On Thursday, November 16, a jury in California handed a big win to Johnson & Johnson, the 130 year old consumer products company that’s a component of the DJIA and the Fortune 500.
A jury in Los Angeles Superior Court found that J&J is not liable for the mesothelioma of a woman who believes that she suffering from that form of cancer as a consequence of her exposure to the asbestos in the company’s Baby Powder.
In a statement after the verdict was handed down, the plaintiff’s lawyer, Chris Panatier, was unrepentant. “It is a matter of time before juries begin holding them to account,” he said, “We just missed on the first one.”
Why does talcum powder contain asbestos?
The underlying mineral in talcum powder, unsurprisingly called “talc,” is a silicate, mineralogically related to asbestos. Talc, when mined, may be contaminated with asbestos. Johnson & Johnson asserted that it used only pure talc, carefully tested for particle size, and it offered the jury other possible explanations as to how the plaintiff might have come into contact with asbestos.
The important point in a medical context is to understand that the asbestos/mesothelioma connection is now familiar and undisputed. The talc/asbestos connection was the critical one at this trial.
From a left-right point of view, the point to remember is: the politics of asbestos, tort law, and related issues turns out to be more complicated for both the left and the right than simple stereotypes (such as that the right hates tort lawyers and the left loves them) can accommodate.
Right Wing View
Yes, many conservatives in the United States have long been suspicious of tort plaintiffs’ lawyers as a breed. Newt Gingrich’s famous, or infamous, “Contract with America” released during the 1994 Congressional election campaign, stressed “tort reform.” When Republicans won that election and Gingrich became Speaker of the House, one of the results was the “Common Sense Legal Reform Act,” which would have limited product liability claims in general and punitive damages in particular. That was vetoed by President Bill Clinton.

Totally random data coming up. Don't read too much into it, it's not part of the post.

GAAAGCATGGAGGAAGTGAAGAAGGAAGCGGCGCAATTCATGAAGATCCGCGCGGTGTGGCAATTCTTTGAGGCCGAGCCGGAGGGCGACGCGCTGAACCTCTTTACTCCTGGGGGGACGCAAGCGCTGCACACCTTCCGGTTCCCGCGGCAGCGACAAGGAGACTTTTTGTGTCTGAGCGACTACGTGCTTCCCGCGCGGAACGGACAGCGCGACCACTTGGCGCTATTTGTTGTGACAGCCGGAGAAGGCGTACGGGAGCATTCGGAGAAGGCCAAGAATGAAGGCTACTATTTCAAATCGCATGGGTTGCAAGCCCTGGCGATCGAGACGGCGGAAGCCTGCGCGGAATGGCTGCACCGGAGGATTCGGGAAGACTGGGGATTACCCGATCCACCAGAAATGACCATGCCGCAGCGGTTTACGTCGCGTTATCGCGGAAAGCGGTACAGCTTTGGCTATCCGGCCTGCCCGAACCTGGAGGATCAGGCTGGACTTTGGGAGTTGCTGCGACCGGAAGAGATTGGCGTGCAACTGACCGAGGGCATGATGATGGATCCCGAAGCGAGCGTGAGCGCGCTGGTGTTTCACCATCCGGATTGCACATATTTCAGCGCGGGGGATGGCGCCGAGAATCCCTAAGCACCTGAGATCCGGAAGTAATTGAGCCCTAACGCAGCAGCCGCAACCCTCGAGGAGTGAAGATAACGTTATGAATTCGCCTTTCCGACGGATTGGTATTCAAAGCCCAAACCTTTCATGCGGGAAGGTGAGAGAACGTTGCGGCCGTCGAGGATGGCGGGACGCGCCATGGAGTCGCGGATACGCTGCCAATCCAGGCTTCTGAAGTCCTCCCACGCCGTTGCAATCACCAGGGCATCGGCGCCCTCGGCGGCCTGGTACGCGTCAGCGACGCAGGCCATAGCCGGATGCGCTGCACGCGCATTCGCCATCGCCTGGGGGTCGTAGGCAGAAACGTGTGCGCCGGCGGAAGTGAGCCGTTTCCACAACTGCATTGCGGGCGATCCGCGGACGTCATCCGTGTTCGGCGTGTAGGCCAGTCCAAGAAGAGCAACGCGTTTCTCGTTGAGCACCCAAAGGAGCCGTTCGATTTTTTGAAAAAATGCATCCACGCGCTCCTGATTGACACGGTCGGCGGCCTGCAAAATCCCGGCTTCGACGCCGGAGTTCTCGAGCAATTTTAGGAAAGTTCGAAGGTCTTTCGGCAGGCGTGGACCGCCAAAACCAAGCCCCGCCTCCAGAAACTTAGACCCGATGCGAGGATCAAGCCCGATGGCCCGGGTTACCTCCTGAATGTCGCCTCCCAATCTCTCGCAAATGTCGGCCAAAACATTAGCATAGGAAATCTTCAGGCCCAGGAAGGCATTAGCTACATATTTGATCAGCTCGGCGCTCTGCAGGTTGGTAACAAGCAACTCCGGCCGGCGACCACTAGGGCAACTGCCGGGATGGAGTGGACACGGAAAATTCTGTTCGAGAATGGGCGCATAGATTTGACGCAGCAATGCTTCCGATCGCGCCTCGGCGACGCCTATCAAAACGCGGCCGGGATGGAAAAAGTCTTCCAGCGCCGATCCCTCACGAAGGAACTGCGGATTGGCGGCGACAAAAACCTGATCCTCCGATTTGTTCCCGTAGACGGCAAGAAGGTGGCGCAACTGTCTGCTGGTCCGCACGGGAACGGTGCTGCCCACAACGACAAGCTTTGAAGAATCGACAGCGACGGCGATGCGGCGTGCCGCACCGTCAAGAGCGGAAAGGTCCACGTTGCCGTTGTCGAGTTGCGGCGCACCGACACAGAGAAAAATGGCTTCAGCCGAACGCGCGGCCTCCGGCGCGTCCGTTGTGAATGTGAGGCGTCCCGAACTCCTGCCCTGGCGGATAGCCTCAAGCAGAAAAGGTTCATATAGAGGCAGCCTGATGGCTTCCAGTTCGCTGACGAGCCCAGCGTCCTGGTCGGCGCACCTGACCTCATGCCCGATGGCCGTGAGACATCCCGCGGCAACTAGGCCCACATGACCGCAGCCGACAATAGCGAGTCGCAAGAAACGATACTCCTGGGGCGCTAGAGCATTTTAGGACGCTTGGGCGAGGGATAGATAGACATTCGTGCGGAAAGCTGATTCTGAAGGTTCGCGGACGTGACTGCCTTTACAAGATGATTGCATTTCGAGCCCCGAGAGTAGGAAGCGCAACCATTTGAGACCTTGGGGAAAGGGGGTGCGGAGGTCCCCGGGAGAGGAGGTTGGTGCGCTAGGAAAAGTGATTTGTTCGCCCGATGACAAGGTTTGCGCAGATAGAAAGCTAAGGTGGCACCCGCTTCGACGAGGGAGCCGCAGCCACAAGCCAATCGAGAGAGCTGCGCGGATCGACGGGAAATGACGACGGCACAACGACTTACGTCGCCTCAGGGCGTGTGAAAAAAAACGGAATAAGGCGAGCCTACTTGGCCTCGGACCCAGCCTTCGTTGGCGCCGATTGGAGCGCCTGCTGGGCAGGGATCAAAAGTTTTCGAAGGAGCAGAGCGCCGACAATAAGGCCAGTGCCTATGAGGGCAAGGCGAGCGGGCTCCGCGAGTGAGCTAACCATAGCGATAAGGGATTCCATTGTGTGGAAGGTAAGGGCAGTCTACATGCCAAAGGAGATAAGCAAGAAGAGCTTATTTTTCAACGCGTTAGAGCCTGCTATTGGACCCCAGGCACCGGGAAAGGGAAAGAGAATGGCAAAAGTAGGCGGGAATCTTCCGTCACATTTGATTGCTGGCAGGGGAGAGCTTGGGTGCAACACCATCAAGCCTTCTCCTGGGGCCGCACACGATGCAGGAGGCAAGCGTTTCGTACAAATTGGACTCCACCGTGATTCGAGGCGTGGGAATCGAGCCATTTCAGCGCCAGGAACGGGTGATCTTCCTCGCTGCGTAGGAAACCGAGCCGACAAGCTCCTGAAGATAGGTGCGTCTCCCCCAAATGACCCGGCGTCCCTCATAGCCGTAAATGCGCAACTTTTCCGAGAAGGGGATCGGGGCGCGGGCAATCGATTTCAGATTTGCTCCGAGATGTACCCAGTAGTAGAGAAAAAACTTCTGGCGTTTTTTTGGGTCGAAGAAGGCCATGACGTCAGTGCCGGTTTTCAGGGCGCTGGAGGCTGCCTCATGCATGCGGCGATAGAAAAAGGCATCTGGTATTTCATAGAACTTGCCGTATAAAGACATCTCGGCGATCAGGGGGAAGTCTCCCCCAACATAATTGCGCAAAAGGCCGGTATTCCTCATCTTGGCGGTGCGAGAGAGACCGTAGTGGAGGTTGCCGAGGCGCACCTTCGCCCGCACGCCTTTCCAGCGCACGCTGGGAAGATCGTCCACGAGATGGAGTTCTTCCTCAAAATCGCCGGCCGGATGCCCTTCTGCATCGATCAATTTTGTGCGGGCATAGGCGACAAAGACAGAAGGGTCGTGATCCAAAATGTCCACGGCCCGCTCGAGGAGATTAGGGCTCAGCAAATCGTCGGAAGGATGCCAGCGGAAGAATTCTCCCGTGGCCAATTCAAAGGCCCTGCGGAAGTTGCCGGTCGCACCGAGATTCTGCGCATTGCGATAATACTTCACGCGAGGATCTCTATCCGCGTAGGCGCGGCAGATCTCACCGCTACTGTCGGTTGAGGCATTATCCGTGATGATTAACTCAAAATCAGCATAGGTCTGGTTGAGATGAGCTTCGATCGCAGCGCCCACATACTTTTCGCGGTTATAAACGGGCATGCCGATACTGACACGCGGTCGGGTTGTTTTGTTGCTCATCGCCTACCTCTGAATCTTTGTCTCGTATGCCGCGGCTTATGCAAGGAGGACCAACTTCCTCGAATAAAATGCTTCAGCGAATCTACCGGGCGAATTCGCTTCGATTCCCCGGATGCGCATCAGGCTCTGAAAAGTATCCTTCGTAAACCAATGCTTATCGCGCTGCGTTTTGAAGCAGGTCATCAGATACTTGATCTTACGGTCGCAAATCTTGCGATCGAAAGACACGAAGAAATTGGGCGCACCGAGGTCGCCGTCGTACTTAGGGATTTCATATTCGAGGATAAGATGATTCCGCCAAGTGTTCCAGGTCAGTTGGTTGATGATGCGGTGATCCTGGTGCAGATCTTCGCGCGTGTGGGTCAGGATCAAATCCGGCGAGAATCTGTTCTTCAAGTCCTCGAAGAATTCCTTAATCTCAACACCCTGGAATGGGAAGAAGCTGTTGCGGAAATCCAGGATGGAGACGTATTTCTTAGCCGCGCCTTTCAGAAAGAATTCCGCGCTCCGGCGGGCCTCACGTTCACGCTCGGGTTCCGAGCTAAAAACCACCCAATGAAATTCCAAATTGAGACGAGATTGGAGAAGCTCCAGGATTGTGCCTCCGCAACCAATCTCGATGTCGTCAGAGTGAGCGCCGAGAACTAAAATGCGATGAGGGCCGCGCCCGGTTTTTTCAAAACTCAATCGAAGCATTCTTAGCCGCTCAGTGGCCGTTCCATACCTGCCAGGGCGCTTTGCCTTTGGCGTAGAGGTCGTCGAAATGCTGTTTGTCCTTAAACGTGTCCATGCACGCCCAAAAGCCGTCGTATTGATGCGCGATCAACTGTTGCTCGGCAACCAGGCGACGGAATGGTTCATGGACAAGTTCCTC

Gingrich also pressed successfully for the Private Securities Litigation Reform Act, a bill designed to keep Wall Street safe from tort lawyers. This one became law, because Gingrich had the votes to override Clinton’s veto.
On the other hand, a conservative group calling itself the Center for a Just Society, which seeks to “advance and defend Judeo-Christian principles of human dignity and social justice in law, policy, and the public square,” has had very positive things to say about tort law as a system of compensation for injury, writing about how it “affirms basic human dignity and the sanctity of human life” while holding “wrongdoers accountable for their actions.”
Left Wing View
Asbestos has been banned altogether in at least 60 countries around the world. The United States is not among them.
Many on the left see this as one of the lamentable examples of American exceptionalism, not unlike our reluctance to adopt a single-payer health system, or our stubborn persistence on broad-based civilian gun ownership.
Yet, contemplating this picture, some hardy center-left souls point out that asbestos is actually only the cause of a “fraction” of mesothelioma cases, and mesothelioma is itself one of the least prevalent of cancers. They wonder: does the tort system misdirect resources so that jury-friendly cancers get the attention?
Some on the left distrust tort law because it is (in general) tied to ideas of fault. As Stephen D. Sugarman, a professor of law at UC Berkeley, once wrote, this means that “technological development can escape paying for the harm that it does when that harm is not readily avoidable,” which plays too easily into the hands of techno-progress-is-good market oriented conservatives.